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  • http://bartendingbasics.net James

    Man, this stuff is so overlooked nowadays. I don’t know if it’s people thinking that all the good ideas are used up and innovation is dead, or everyone is just so focused on what their neighbor is doing that they stop trying to make something different. A buddy of mine in Vegas started up a coffee shop, in the midst of the dozens of Starbucks that scatter every corner of the city. “How the hell do you compete against Starbucks?” He just told me he was going to do something different. He made his coffee shop like the little hole-in-the-wall ones out in Seattle. He hosted bands, poetry readings, art gatherings.. it became a center of the coffee culture in Vegas, something that Starbucks couldn’t really manage on the corporate scale. I see a lot of this in the web world as well with people thinking that they can’t compete against the massive websites out there. You just have to be an innovator. Stop focusing on competing, focus on creating something new. It’s all in how you think. Good post man :).

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  • http://www.purrfectmoments.com Sheila Bergquist

    This is so true. I think people are becoming more and more drawn to businesses that are more personal and not the average big business. Being yourself and having your own story is part of this. Great post!

    • http://www.ryanhanley.com/ Ryan Hanley


      They definitely are. Those who tell the best stories win today!

  • http://www.videobloggingforbusiness.com Ray Brown

    Hi Ryan I’m not sure I fully agree with content marketing being about “your” story. I think businesses have to learn to shift from what I call “product” thinking to “activity” thinking. When a customer buys a product or service he/she invariably has an activity in mind e.g. washing powder, she sees her family in clean shirts, wedding ring he sees his marriage and an electric drill, he sees himself building some shelves. I think these are the “stories” that we business people need to think about because when it comes right down to it the customer is really not interested in our story. By adding to our customer’s stories we will become the competition!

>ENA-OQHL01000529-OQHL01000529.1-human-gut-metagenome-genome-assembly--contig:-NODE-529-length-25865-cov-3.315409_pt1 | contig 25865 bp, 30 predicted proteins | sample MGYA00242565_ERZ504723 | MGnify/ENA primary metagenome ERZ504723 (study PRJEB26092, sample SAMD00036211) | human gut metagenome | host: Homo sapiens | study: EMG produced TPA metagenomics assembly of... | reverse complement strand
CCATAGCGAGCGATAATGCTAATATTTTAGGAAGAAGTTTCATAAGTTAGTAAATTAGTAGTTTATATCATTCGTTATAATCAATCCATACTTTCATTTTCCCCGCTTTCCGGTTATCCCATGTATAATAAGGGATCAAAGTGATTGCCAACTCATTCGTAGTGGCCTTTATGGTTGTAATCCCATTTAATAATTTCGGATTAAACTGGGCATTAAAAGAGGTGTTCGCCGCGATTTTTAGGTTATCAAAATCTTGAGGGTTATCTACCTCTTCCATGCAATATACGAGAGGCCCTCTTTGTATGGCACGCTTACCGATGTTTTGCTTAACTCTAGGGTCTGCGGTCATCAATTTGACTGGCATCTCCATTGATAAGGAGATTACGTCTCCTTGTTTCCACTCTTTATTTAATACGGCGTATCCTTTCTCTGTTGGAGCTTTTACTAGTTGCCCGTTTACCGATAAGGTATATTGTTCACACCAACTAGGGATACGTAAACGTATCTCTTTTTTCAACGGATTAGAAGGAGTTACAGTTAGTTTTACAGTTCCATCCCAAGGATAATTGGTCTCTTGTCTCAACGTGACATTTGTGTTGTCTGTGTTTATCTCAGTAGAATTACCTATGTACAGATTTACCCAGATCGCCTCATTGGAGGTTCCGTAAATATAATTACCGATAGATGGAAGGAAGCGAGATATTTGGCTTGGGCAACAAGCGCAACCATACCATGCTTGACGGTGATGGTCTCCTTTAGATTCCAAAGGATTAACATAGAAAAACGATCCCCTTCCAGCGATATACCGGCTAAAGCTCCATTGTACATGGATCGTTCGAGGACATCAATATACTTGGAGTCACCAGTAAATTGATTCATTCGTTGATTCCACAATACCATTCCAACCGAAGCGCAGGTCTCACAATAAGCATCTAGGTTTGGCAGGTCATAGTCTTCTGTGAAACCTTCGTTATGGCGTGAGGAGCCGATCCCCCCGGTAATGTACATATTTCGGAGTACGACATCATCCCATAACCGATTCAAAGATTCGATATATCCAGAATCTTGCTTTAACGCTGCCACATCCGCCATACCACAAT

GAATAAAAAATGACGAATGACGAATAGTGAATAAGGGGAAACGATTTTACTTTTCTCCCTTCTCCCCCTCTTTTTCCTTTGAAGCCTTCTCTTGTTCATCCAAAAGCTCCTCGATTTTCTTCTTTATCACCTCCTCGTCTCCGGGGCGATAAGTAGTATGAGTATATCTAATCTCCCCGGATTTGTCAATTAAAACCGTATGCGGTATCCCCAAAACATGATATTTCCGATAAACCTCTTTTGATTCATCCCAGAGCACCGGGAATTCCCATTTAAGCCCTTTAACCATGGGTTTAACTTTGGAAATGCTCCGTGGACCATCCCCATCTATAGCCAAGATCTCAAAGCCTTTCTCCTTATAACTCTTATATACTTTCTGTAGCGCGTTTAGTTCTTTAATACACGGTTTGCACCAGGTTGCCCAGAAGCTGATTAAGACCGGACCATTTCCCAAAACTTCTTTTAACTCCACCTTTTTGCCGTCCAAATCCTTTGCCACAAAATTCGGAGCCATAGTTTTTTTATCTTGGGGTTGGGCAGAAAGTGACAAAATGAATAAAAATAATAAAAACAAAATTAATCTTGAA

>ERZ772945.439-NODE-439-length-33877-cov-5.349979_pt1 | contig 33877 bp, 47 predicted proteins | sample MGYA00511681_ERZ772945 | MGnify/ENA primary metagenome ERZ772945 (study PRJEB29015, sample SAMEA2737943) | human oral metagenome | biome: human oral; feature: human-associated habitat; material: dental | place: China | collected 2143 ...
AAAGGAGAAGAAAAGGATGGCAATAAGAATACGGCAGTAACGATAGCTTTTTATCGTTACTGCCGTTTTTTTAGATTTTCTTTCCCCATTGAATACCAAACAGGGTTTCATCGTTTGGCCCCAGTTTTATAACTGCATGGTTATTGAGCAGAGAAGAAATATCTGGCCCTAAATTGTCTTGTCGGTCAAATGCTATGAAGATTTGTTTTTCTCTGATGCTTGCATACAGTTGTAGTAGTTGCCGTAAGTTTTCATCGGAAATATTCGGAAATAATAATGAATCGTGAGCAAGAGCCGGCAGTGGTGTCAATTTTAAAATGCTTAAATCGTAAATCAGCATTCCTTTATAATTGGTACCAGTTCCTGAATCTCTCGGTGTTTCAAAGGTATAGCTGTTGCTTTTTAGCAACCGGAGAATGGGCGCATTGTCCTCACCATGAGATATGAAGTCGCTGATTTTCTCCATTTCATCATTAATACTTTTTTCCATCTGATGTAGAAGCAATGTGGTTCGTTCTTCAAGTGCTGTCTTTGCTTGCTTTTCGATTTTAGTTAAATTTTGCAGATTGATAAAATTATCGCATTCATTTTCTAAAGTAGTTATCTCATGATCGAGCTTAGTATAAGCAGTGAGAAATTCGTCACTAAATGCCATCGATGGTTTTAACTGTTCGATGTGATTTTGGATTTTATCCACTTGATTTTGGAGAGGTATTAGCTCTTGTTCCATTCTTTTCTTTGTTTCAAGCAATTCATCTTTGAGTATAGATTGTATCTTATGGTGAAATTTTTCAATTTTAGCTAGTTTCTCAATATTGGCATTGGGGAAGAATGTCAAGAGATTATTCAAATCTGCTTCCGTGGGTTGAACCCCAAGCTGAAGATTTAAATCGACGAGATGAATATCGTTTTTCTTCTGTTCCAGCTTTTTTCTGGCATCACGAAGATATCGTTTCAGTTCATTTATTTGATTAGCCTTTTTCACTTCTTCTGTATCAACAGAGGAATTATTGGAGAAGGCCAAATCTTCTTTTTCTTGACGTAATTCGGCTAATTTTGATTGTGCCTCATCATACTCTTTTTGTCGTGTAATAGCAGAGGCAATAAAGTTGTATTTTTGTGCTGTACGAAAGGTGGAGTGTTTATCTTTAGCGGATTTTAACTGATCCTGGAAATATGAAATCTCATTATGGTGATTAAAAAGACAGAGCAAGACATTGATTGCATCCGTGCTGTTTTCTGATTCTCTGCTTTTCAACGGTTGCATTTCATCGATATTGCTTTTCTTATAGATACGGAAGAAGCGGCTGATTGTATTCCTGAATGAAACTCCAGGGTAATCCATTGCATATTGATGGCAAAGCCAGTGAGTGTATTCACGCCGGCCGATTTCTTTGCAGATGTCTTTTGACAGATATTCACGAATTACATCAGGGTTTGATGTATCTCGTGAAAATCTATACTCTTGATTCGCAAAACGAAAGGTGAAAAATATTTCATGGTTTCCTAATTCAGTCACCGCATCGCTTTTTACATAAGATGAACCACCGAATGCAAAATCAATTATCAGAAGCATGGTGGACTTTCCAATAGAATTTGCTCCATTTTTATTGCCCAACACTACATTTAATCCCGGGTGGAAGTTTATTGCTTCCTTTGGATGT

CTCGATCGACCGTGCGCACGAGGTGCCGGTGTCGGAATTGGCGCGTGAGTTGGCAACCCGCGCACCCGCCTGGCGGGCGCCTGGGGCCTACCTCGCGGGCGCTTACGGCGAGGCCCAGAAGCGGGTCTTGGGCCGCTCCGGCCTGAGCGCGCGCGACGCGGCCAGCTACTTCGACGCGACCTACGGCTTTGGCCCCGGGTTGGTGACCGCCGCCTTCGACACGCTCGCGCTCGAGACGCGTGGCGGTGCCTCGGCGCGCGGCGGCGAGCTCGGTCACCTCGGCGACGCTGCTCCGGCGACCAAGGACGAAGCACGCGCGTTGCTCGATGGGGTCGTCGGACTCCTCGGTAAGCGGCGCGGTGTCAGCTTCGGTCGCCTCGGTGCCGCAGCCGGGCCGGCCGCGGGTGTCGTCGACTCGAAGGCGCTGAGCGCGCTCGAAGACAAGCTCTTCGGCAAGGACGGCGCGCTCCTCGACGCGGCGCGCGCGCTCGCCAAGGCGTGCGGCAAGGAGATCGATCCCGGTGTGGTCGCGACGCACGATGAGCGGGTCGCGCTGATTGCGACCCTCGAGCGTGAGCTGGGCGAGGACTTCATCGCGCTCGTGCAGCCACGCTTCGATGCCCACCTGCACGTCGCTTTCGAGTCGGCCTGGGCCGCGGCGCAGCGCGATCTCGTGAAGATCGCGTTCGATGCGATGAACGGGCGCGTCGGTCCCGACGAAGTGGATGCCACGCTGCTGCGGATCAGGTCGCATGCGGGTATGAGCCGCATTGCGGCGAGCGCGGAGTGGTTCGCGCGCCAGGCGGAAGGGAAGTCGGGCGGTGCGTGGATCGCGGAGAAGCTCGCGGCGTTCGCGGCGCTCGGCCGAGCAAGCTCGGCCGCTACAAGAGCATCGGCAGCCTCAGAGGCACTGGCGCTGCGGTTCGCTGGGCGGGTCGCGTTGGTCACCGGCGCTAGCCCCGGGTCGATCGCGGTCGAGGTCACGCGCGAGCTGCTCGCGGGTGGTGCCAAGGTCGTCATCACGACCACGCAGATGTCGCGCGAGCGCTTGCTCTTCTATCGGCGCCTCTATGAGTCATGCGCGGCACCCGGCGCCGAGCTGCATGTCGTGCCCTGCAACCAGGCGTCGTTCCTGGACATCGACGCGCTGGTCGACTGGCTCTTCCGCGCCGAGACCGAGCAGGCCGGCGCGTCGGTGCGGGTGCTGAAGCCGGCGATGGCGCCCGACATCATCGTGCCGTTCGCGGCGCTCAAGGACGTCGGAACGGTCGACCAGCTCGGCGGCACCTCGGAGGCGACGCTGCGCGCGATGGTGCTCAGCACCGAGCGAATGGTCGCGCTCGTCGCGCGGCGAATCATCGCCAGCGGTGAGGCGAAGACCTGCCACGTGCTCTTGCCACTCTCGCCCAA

• http://www.ryanhanley.com/ Ryan Hanley


      Client stories and community stories ultimately become part of a company’s overall story.

      So I agree with you.

  • Brent Kelly

    Love, love. Love this post. I agree. I think we are all trying to do something better than someone who has already established themselves as the leader. That doesn’t mean they will always be on top, but instead of trying to best them at their own game we should make up rules to a new game.

    • http://www.ryanhanley.com Ryan Hanley

      Make up our own rules… Love that Brent… Thanks buddy.

  • http://www.divinsurance.com Zach Emly

    Ryan I found your stuff just a few months ago… but I have noticed in the last couple of weeks that your thinking to the next level!

    But you are dead on with this post. I believe this is what makes America great! Just about everyone has the ability to be an entrepreneur or employee-preneur. We have the ability to innovate and grow but instead people stand still and wonder why they get beat out by behemoth companies.

    A word to business owners (anyone really) – Your 30 year old business plan and your education from 30 years ago is DEAD! You have to continually learn, and get better or else you fail.

    • http://www.ryanhanley.com Ryan Hanley


      Great comments dude and appreciate the love.

      One point on the 30 year old business plan and education… I don’t think it’s dead. I think the concepts, ideas, values, all of that still is very relevant today. The issue is how we apply them.

      It’s the strategies for delivering the concepts, ideas, values of 30 years ago that are dead, not the concepts, ideas, values themselves.

      Thanks again!!